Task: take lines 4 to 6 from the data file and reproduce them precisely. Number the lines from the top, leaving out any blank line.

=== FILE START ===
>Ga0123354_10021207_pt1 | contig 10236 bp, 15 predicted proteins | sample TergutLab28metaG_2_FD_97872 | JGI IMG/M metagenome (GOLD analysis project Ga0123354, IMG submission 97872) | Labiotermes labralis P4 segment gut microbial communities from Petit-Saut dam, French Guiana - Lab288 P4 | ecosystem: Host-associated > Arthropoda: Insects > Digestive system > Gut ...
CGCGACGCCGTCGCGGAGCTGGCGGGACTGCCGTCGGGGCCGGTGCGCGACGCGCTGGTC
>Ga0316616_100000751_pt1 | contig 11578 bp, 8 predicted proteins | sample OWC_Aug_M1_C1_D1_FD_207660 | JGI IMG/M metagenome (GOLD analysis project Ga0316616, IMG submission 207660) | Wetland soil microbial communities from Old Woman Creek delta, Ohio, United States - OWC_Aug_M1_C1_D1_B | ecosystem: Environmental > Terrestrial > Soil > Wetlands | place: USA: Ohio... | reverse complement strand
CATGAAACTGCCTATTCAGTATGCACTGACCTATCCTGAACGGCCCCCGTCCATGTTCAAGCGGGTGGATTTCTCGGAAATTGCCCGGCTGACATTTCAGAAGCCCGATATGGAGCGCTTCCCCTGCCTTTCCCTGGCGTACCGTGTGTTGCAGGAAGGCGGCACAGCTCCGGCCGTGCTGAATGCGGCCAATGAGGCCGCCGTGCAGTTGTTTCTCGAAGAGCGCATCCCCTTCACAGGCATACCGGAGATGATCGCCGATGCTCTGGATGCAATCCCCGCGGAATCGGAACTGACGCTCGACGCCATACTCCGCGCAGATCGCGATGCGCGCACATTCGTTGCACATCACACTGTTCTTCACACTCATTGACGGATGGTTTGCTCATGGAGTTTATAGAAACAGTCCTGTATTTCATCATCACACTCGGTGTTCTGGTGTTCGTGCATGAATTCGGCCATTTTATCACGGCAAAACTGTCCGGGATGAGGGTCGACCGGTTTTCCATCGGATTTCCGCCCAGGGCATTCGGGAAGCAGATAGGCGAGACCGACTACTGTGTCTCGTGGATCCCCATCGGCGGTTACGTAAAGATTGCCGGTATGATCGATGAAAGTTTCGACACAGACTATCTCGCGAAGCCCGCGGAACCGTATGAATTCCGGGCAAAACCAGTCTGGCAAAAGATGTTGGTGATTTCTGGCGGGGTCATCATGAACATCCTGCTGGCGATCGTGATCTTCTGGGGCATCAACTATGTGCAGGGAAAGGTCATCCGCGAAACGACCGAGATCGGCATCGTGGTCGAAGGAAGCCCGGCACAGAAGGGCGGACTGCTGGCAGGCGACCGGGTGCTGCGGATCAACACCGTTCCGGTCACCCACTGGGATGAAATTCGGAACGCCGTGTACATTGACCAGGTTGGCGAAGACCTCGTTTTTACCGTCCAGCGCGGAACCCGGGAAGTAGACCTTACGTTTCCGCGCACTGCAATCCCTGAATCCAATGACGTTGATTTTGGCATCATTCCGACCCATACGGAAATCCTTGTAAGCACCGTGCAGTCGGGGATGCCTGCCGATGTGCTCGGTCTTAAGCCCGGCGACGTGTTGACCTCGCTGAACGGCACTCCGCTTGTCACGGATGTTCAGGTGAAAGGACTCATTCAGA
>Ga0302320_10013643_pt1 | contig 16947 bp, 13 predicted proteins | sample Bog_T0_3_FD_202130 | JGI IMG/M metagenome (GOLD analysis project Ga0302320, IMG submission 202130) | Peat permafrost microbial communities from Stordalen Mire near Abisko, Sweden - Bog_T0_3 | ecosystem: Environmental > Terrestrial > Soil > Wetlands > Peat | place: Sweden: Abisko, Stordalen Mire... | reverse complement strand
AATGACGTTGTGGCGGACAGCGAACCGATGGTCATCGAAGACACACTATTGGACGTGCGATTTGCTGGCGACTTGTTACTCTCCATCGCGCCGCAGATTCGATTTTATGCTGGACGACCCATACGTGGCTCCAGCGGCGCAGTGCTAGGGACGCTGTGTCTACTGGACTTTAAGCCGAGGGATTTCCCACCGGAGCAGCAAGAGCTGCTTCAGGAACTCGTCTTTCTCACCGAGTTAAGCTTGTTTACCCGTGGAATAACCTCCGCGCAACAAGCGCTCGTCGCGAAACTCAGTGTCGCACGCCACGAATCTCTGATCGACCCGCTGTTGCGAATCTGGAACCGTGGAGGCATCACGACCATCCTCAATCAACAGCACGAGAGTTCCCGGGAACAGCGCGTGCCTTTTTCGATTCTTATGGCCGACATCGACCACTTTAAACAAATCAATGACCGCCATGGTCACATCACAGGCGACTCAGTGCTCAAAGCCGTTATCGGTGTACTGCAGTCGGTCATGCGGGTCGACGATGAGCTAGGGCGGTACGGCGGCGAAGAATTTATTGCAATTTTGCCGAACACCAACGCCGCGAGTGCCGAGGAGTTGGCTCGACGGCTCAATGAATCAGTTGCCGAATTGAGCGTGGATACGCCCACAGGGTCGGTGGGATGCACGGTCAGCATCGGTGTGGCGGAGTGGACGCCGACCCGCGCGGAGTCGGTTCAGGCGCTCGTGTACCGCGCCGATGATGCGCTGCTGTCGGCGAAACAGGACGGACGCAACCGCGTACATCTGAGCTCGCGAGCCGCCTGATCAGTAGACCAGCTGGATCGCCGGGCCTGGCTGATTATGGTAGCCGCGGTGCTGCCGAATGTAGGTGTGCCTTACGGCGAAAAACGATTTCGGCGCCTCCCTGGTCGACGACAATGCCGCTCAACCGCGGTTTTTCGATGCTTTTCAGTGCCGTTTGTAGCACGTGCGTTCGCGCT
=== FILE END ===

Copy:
CATGAAACTGCCTATTCAGTATGCACTGACCTATCCTGAACGGCCCCCGTCCATGTTCAAGCGGGTGGATTTCTCGGAAATTGCCCGGCTGACATTTCAGAAGCCCGATATGGAGCGCTTCCCCTGCCTTTCCCTGGCGTACCGTGTGTTGCAGGAAGGCGGCACAGCTCCGGCCGTGCTGAATGCGGCCAATGAGGCCGCCGTGCAGTTGTTTCTCGAAGAGCGCATCCCCTTCACAGGCATACCGGAGATGATCGCCGATGCTCTGGATGCAATCCCCGCGGAATCGGAACTGACGCTCGACGCCATACTCCGCGCAGATCGCGATGCGCGCACATTCGTTGCACATCACACTGTTCTTCACACTCATTGACGGATGGTTTGCTCATGGAGTTTATAGAAACAGTCCTGTATTTCATCATCACACTCGGTGTTCTGGTGTTCGTGCATGAATTCGGCCATTTTATCACGGCAAAACTGTCCGGGATGAGGGTCGACCGGTTTTCCATCGGATTTCCGCCCAGGGCATTCGGGAAGCAGATAGGCGAGACCGACTACTGTGTCTCGTGGATCCCCATCGGCGGTTACGTAAAGATTGCCGGTATGATCGATGAAAGTTTCGACACAGACTATCTCGCGAAGCCCGCGGAACCGTATGAATTCCGGGCAAAACCAGTCTGGCAAAAGATGTTGGTGATTTCTGGCGGGGTCATCATGAACATCCTGCTGGCGATCGTGATCTTCTGGGGCATCAACTATGTGCAGGGAAAGGTCATCCGCGAAACGACCGAGATCGGCATCGTGGTCGAAGGAAGCCCGGCACAGAAGGGCGGACTGCTGGCAGGCGACCGGGTGCTGCGGATCAACACCGTTCCGGTCACCCACTGGGATGAAATTCGGAACGCCGTGTACATTGACCAGGTTGGCGAAGACCTCGTTTTTACCGTCCAGCGCGGAACCCGGGAAGTAGACCTTACGTTTCCGCGCACTGCAATCCCTGAATCCAATGACGTTGATTTTGGCATCATTCCGACCCATACGGAAATCCTTGTAAGCACCGTGCAGTCGGGGATGCCTGCCGATGTGCTCGGTCTTAAGCCCGGCGACGTGTTGACCTCGCTGAACGGCACTCCGCTTGTCACGGATGTTCAGGTGAAAGGACTCATTCAGA
>Ga0302320_10013643_pt1 | contig 16947 bp, 13 predicted proteins | sample Bog_T0_3_FD_202130 | JGI IMG/M metagenome (GOLD analysis project Ga0302320, IMG submission 202130) | Peat permafrost microbial communities from Stordalen Mire near Abisko, Sweden - Bog_T0_3 | ecosystem: Environmental > Terrestrial > Soil > Wetlands > Peat | place: Sweden: Abisko, Stordalen Mire... | reverse complement strand
AATGACGTTGTGGCGGACAGCGAACCGATGGTCATCGAAGACACACTATTGGACGTGCGATTTGCTGGCGACTTGTTACTCTCCATCGCGCCGCAGATTCGATTTTATGCTGGACGACCCATACGTGGCTCCAGCGGCGCAGTGCTAGGGACGCTGTGTCTACTGGACTTTAAGCCGAGGGATTTCCCACCGGAGCAGCAAGAGCTGCTTCAGGAACTCGTCTTTCTCACCGAGTTAAGCTTGTTTACCCGTGGAATAACCTCCGCGCAACAAGCGCTCGTCGCGAAACTCAGTGTCGCACGCCACGAATCTCTGATCGACCCGCTGTTGCGAATCTGGAACCGTGGAGGCATCACGACCATCCTCAATCAACAGCACGAGAGTTCCCGGGAACAGCGCGTGCCTTTTTCGATTCTTATGGCCGACATCGACCACTTTAAACAAATCAATGACCGCCATGGTCACATCACAGGCGACTCAGTGCTCAAAGCCGTTATCGGTGTACTGCAGTCGGTCATGCGGGTCGACGATGAGCTAGGGCGGTACGGCGGCGAAGAATTTATTGCAATTTTGCCGAACACCAACGCCGCGAGTGCCGAGGAGTTGGCTCGACGGCTCAATGAATCAGTTGCCGAATTGAGCGTGGATACGCCCACAGGGTCGGTGGGATGCACGGTCAGCATCGGTGTGGCGGAGTGGACGCCGACCCGCGCGGAGTCGGTTCAGGCGCTCGTGTACCGCGCCGATGATGCGCTGCTGTCGGCGAAACAGGACGGACGCAACCGCGTACATCTGAGCTCGCGAGCCGCCTGATCAGTAGACCAGCTGGATCGCCGGGCCTGGCTGATTATGGTAGCCGCGGTGCTGCCGAATGTAGGTGTGCCTTACGGCGAAAAACGATTTCGGCGCCTCCCTGGTCGACGACAATGCCGCTCAACCGCGGTTTTTCGATGCTTTTCAGTGCCGTTTGTAGCACGTGCGTTCGCGCT